Before the new go-fast parts could go on, the old OEM stuff needed to come off. We knew a
Here at Camaro Performers magazine we love bolt-on performance parts. Maybe it's the nearly instant gratification they provide, or it could be that they're easy enough for a caveman or magazine editor to install. In any event, they are the backbone of our hobby. Up until this point we've been careful to keep our '10 SS California smog legal. But in reality, our ride lives back East and, as such, we can get a bit more creative in the bolt-on horsepower department.
As it is, our 2010 Camaro SS project car isn't a performance slouch. With its Magnuson supercharged LS3, it put nearly 480 hp to the rear wheels but, at over 4,000 pounds, every one of those ponies are needed to get this hunk of modern muscle in motion.
What we really needed was more air in our engine. After all, more air means more fuel and that equates to more power. Given the 91-octane swill that passes for "high octane" here in the Golden State, more boost was out of the question, so we decided to bolt on a couple parts to help move atmosphere through our mill more efficiently and in greater volume. We figured a set of high-flow headers, combined with the right intake, would help our blown LS3 breathe easier and hence make more power.
As far as cast-iron exhaust manifolds go, the factory GM units flow pretty darn good, but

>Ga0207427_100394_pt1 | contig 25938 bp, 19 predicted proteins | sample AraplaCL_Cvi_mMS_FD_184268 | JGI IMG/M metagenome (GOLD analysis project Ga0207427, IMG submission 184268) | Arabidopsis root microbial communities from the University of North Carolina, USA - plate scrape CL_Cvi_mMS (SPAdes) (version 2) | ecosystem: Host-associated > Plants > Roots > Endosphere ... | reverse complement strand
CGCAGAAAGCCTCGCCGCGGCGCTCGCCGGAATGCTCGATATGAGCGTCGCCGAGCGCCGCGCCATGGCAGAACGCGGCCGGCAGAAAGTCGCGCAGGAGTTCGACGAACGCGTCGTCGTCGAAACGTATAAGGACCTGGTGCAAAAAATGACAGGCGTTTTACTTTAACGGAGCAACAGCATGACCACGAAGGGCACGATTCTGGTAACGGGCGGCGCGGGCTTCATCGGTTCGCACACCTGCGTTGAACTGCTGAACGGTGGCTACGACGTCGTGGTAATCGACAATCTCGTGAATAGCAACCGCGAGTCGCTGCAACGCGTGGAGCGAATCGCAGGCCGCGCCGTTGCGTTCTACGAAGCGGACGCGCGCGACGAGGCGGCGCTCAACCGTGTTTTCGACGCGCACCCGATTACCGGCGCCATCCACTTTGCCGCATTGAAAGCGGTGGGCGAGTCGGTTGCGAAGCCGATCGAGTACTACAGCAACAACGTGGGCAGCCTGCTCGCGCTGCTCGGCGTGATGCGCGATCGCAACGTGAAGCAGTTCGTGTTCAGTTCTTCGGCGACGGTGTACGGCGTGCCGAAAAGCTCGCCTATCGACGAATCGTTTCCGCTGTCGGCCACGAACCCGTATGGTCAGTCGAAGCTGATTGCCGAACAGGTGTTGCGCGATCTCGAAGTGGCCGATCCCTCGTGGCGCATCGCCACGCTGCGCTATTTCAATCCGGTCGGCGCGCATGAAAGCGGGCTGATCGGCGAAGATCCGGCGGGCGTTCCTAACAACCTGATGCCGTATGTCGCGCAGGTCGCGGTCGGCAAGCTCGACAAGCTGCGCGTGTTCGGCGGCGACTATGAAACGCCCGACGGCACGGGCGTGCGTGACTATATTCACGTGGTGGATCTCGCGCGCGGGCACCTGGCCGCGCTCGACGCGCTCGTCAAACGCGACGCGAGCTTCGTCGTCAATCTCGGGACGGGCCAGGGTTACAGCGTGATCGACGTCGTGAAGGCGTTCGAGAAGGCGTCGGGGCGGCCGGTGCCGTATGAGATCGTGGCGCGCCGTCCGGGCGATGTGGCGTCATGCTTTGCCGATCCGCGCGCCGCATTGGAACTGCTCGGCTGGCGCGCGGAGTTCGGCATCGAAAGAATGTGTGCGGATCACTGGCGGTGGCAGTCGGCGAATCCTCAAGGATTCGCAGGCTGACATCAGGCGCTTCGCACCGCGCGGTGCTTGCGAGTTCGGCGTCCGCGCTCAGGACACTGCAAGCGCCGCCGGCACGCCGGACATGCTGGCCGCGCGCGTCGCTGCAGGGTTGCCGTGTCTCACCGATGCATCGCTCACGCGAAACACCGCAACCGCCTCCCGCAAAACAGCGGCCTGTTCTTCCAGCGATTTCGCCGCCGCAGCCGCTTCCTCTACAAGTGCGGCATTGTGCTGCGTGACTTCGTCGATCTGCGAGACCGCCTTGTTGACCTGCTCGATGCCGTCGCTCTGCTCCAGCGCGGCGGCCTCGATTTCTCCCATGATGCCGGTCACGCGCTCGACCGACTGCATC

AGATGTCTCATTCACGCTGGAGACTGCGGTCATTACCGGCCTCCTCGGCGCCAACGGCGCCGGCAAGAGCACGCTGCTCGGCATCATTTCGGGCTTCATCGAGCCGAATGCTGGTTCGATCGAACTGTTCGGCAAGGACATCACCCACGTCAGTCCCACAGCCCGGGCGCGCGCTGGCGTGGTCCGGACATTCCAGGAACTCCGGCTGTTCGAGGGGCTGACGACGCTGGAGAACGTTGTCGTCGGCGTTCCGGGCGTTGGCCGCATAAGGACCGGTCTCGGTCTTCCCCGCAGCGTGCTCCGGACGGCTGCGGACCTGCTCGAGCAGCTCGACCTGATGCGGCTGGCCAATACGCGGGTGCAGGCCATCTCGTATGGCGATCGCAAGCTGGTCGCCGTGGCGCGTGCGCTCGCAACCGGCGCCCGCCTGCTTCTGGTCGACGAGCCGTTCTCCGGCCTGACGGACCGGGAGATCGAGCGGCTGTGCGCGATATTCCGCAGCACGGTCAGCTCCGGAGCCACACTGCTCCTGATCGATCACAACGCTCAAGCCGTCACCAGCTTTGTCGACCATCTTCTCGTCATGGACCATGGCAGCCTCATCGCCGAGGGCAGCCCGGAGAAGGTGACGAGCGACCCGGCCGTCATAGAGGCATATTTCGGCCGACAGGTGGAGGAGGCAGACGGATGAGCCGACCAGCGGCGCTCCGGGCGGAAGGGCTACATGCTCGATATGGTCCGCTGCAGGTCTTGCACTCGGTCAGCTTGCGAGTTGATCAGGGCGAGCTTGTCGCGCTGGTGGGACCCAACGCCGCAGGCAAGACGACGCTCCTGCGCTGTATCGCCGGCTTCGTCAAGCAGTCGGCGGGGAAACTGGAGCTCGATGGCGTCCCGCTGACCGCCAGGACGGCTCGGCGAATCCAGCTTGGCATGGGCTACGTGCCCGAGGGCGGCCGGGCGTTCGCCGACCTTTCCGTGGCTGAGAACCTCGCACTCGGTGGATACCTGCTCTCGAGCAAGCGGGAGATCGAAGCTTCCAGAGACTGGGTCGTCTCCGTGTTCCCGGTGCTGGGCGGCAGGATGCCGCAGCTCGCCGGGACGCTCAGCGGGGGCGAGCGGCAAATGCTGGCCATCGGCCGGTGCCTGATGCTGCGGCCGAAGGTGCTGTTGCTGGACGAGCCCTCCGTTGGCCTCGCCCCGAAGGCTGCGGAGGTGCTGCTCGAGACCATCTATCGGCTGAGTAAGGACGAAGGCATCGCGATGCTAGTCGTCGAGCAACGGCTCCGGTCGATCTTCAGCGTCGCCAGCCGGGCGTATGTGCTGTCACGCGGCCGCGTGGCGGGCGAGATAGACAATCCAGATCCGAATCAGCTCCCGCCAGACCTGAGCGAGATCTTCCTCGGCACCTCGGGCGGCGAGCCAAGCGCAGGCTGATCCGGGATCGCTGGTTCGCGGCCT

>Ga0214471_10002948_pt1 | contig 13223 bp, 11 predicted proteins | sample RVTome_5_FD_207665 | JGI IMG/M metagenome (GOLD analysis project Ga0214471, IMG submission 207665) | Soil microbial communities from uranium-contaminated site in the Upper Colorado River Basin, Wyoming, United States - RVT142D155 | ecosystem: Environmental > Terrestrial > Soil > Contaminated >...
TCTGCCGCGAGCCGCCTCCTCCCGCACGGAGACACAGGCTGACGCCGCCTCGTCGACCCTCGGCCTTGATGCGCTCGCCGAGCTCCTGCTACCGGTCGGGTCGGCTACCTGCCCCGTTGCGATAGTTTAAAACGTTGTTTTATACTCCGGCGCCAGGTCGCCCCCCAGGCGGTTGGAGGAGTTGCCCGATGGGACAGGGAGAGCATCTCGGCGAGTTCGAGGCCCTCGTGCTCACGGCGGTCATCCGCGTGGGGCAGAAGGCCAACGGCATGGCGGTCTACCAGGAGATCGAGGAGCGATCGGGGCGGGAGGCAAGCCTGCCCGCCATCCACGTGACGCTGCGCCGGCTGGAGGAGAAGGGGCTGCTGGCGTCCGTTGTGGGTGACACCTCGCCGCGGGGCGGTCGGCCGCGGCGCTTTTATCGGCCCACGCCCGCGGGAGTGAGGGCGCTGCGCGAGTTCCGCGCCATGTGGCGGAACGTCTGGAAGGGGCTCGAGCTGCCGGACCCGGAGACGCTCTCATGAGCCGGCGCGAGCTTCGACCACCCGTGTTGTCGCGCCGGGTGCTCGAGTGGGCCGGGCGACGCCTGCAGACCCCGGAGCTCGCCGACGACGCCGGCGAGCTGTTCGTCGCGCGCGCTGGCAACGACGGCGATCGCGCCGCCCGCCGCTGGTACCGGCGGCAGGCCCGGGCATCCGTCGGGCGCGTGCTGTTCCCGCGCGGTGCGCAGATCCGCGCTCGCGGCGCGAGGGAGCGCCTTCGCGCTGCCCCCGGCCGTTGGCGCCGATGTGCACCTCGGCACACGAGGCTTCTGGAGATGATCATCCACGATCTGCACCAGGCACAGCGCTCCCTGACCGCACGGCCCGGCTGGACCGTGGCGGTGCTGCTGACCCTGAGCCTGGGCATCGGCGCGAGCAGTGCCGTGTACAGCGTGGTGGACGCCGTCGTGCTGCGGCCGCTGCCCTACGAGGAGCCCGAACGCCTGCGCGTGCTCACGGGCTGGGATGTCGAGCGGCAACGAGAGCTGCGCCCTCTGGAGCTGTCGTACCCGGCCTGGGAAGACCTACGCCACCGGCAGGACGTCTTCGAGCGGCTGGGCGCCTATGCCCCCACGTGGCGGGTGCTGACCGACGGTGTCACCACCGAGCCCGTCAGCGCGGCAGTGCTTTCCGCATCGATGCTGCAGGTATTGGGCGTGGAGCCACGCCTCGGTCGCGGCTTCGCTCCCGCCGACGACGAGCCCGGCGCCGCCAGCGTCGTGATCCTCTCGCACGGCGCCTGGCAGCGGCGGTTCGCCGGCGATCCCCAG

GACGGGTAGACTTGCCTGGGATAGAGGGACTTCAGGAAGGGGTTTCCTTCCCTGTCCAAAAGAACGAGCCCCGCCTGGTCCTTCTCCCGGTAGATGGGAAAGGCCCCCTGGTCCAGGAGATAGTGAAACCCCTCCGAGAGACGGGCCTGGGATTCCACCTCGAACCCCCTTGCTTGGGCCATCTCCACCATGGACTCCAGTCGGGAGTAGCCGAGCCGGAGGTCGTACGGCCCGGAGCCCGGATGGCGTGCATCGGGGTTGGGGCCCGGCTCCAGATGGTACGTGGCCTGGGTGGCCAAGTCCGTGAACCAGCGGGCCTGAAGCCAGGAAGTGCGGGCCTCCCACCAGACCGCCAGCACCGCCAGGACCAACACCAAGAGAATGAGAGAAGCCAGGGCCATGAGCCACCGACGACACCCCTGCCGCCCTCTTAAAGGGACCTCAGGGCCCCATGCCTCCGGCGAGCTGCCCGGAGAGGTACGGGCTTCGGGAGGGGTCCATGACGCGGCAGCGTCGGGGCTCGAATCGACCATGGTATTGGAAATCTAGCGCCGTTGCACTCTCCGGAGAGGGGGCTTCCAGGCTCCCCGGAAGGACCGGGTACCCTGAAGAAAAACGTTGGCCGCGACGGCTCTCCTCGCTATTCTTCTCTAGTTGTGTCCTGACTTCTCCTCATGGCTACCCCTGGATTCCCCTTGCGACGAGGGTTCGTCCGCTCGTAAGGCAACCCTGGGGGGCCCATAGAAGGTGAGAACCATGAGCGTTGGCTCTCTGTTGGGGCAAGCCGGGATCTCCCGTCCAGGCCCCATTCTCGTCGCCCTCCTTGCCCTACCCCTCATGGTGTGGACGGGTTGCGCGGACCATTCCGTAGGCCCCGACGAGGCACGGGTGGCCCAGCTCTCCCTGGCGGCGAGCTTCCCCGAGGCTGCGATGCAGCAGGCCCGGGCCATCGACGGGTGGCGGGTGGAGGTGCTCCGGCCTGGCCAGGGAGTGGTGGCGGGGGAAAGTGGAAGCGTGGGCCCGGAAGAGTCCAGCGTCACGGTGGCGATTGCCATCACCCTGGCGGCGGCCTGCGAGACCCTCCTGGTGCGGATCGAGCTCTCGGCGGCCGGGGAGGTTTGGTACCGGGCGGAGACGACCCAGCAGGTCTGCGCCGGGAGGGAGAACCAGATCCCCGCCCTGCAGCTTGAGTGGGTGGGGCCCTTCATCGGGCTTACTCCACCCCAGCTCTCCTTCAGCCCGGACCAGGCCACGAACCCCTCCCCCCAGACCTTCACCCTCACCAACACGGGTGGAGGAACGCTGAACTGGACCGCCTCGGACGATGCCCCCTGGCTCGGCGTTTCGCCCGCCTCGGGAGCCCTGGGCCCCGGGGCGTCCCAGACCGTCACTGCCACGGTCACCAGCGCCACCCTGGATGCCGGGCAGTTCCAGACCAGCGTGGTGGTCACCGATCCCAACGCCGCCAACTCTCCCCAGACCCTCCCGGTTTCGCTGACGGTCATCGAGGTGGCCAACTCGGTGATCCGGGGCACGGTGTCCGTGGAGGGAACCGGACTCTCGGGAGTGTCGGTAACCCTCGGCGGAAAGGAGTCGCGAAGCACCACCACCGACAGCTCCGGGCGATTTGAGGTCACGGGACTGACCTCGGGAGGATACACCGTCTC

Feeding The Beast
•Since engines, especially supercharged, are just big air pumps, it seemed logical to address the intake side of the equation, since we freed up the other end so much. We wanted a system that looked good, was easy to install, flowed tons of atmosphere, and would mate to our blower. After looking around, we kept finding systems that met three out of our four requirements. Eventually, we came across Andy Mages at ADM Performance. Turns out they have a sweet-looking, high-flowing air intake system that would accommodate our supercharged LS3.
On The Dyno
Sure, the new parts look killer, but the real goal here is more power. So after the install, we hit the dyno. Also, big changes like the long tube headers require the computer's programming be massaged a bit to get the full benefit. Our friend and LS tuning guru Mike Norris, of Norris Motorsports, was in town, so we shanghaied him into working his magic on our modified SS. Mike's shop is located in Indianapolis, so if you're in the area and have an EFI car in need of some work, especially tuning, then do yourself a favor and check him out.
We then unbolted the exhaust manifolds and dropped them out from the bottom. Forget the id
Adding more power to your ride is the quickest way to find out what other areas are lacking. In our case, putting nearly 550 hp to the rear wheels was overtaxing our GM fuel pump. It's nothing you would notice cruising around, but after tracking the car, we found the pump was overheating and dropping fuel pressure down to as low as 45 psi. In short, it's just not capable of delivering the fuel needed to support this much power. The drop in fuel pressure was causing a lean condition, and as everyone knows, that's a bad thing, especially in a boosted engine. We're busy researching ways to fix our Camaro's fuel dilemma and will keep you updated on what we find out.
The new JBA headers easily slid up and into place. It was almost too easy. The passenger s
Since Mike Norris was here helping us install the ADM Performance air induction system, we also figured it was a good time to install his baffled PCV catch can. LS engines are notorious for allowing oil vapors into the intake tract. Over time this tends to muck up engines and cause power loss. Typically they mount on the engine, but our ADM airbox left us a prime spot on the driver-side strut tower. We simply used some hose to plumb it from the valve cover back to the engine. If you have an LS-equipped ride, check out his website for more details.